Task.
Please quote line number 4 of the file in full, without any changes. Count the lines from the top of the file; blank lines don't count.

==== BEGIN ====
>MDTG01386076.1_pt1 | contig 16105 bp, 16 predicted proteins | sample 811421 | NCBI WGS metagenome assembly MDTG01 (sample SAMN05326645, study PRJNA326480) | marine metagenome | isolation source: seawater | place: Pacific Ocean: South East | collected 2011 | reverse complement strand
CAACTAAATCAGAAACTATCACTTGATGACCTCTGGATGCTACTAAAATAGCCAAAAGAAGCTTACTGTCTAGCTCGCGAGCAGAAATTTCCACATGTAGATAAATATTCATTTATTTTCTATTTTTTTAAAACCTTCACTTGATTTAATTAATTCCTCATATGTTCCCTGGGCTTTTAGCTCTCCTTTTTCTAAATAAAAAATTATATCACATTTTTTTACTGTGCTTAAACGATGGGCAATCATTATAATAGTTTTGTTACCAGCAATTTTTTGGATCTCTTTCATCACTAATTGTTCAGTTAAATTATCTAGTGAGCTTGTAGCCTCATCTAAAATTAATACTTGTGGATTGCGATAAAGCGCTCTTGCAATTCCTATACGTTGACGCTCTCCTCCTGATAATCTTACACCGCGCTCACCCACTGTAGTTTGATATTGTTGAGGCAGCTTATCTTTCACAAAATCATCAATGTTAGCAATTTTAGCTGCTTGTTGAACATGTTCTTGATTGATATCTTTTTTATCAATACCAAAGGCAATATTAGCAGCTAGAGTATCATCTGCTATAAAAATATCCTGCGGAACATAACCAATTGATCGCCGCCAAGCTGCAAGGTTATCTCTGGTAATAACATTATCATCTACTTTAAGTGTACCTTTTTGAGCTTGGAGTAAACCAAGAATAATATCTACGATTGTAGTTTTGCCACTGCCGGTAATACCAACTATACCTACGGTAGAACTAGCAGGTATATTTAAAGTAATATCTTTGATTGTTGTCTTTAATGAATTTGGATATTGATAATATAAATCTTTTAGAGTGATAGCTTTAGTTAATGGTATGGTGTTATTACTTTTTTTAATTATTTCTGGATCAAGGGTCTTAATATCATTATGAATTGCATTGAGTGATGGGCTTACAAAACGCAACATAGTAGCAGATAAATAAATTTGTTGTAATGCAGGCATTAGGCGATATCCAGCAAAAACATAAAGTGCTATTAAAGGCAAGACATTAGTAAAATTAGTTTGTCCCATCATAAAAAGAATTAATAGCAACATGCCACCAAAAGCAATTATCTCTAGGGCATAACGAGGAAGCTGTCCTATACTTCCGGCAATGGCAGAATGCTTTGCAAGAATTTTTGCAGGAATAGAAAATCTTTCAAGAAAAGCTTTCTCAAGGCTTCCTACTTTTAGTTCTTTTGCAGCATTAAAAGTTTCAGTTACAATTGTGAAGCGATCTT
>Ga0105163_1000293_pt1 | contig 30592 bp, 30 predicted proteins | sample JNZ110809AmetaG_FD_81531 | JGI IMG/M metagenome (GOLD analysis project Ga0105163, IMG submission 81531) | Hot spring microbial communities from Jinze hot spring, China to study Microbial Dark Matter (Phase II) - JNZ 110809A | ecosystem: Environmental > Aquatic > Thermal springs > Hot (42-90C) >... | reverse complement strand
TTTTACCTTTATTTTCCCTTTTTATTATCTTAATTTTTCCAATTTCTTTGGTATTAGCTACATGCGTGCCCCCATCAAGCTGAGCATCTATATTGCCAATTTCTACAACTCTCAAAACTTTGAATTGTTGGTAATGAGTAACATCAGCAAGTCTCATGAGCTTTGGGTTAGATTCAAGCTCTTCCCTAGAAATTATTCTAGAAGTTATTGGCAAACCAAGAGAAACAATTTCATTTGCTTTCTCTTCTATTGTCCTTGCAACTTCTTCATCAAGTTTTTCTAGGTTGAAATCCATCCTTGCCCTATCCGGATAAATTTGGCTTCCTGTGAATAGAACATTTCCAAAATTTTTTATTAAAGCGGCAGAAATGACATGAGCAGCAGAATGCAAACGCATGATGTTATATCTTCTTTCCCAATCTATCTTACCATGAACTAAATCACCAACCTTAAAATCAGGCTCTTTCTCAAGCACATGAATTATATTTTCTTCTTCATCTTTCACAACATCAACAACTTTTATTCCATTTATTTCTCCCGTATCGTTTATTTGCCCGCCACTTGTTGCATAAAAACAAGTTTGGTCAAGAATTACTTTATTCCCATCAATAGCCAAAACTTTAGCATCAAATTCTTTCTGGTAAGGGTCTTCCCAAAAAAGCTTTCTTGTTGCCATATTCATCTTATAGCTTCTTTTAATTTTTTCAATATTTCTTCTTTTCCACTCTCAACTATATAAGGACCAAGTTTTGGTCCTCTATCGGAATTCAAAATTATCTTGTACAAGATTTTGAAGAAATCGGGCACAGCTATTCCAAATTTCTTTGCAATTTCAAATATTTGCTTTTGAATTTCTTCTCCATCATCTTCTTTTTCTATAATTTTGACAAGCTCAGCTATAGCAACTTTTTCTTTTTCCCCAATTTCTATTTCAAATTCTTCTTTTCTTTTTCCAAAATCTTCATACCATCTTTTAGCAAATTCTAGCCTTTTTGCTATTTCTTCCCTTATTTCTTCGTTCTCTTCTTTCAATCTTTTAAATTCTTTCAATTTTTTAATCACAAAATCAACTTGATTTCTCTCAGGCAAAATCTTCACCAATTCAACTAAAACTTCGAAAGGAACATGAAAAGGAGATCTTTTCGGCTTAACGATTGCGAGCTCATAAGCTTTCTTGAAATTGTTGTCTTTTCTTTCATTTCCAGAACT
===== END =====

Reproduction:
TTTTACCTTTATTTTCCCTTTTTATTATCTTAATTTTTCCAATTTCTTTGGTATTAGCTACATGCGTGCCCCCATCAAGCTGAGCATCTATATTGCCAATTTCTACAACTCTCAAAACTTTGAATTGTTGGTAATGAGTAACATCAGCAAGTCTCATGAGCTTTGGGTTAGATTCAAGCTCTTCCCTAGAAATTATTCTAGAAGTTATTGGCAAACCAAGAGAAACAATTTCATTTGCTTTCTCTTCTATTGTCCTTGCAACTTCTTCATCAAGTTTTTCTAGGTTGAAATCCATCCTTGCCCTATCCGGATAAATTTGGCTTCCTGTGAATAGAACATTTCCAAAATTTTTTATTAAAGCGGCAGAAATGACATGAGCAGCAGAATGCAAACGCATGATGTTATATCTTCTTTCCCAATCTATCTTACCATGAACTAAATCACCAACCTTAAAATCAGGCTCTTTCTCAAGCACATGAATTATATTTTCTTCTTCATCTTTCACAACATCAACAACTTTTATTCCATTTATTTCTCCCGTATCGTTTATTTGCCCGCCACTTGTTGCATAAAAACAAGTTTGGTCAAGAATTACTTTATTCCCATCAATAGCCAAAACTTTAGCATCAAATTCTTTCTGGTAAGGGTCTTCCCAAAAAAGCTTTCTTGTTGCCATATTCATCTTATAGCTTCTTTTAATTTTTTCAATATTTCTTCTTTTCCACTCTCAACTATATAAGGACCAAGTTTTGGTCCTCTATCGGAATTCAAAATTATCTTGTACAAGATTTTGAAGAAATCGGGCACAGCTATTCCAAATTTCTTTGCAATTTCAAATATTTGCTTTTGAATTTCTTCTCCATCATCTTCTTTTTCTATAATTTTGACAAGCTCAGCTATAGCAACTTTTTCTTTTTCCCCAATTTCTATTTCAAATTCTTCTTTTCTTTTTCCAAAATCTTCATACCATCTTTTAGCAAATTCTAGCCTTTTTGCTATTTCTTCCCTTATTTCTTCGTTCTCTTCTTTCAATCTTTTAAATTCTTTCAATTTTTTAATCACAAAATCAACTTGATTTCTCTCAGGCAAAATCTTCACCAATTCAACTAAAACTTCGAAAGGAACATGAAAAGGAGATCTTTTCGGCTTAACGATTGCGAGCTCATAAGCTTTCTTGAAATTGTTGTCTTTTCTTTCATTTCCAGAACT